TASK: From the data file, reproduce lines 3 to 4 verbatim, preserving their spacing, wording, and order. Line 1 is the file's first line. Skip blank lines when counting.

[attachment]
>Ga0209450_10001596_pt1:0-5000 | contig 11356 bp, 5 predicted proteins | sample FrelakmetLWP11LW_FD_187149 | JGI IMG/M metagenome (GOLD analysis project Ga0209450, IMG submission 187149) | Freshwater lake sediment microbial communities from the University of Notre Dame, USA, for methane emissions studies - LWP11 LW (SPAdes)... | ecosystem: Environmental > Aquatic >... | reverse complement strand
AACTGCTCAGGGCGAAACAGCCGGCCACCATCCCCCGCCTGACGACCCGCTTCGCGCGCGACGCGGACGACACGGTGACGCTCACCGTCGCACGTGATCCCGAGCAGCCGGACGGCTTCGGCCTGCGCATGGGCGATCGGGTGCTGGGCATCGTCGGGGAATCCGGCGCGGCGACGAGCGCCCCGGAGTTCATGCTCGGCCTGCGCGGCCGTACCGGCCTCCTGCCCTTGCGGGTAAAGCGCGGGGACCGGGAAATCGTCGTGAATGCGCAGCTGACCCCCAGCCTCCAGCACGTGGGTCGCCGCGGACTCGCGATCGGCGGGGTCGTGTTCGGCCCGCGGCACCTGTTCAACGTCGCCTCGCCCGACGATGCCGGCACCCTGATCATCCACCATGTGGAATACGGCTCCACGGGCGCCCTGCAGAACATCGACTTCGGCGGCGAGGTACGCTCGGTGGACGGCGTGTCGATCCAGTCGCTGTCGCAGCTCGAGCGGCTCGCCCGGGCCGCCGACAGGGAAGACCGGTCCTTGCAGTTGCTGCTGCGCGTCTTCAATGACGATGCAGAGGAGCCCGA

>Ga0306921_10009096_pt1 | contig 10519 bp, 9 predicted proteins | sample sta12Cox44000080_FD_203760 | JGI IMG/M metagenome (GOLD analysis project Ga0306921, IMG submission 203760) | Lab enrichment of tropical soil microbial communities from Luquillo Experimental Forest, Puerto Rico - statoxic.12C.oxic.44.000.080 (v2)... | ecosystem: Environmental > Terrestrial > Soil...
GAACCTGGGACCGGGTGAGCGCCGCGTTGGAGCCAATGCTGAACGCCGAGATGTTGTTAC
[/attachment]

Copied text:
>Ga0306921_10009096_pt1 | contig 10519 bp, 9 predicted proteins | sample sta12Cox44000080_FD_203760 | JGI IMG/M metagenome (GOLD analysis project Ga0306921, IMG submission 203760) | Lab enrichment of tropical soil microbial communities from Luquillo Experimental Forest, Puerto Rico - statoxic.12C.oxic.44.000.080 (v2)... | ecosystem: Environmental > Terrestrial > Soil...
GAACCTGGGACCGGGTGAGCGCCGCGTTGGAGCCAATGCTGAACGCCGAGATGTTGTTAC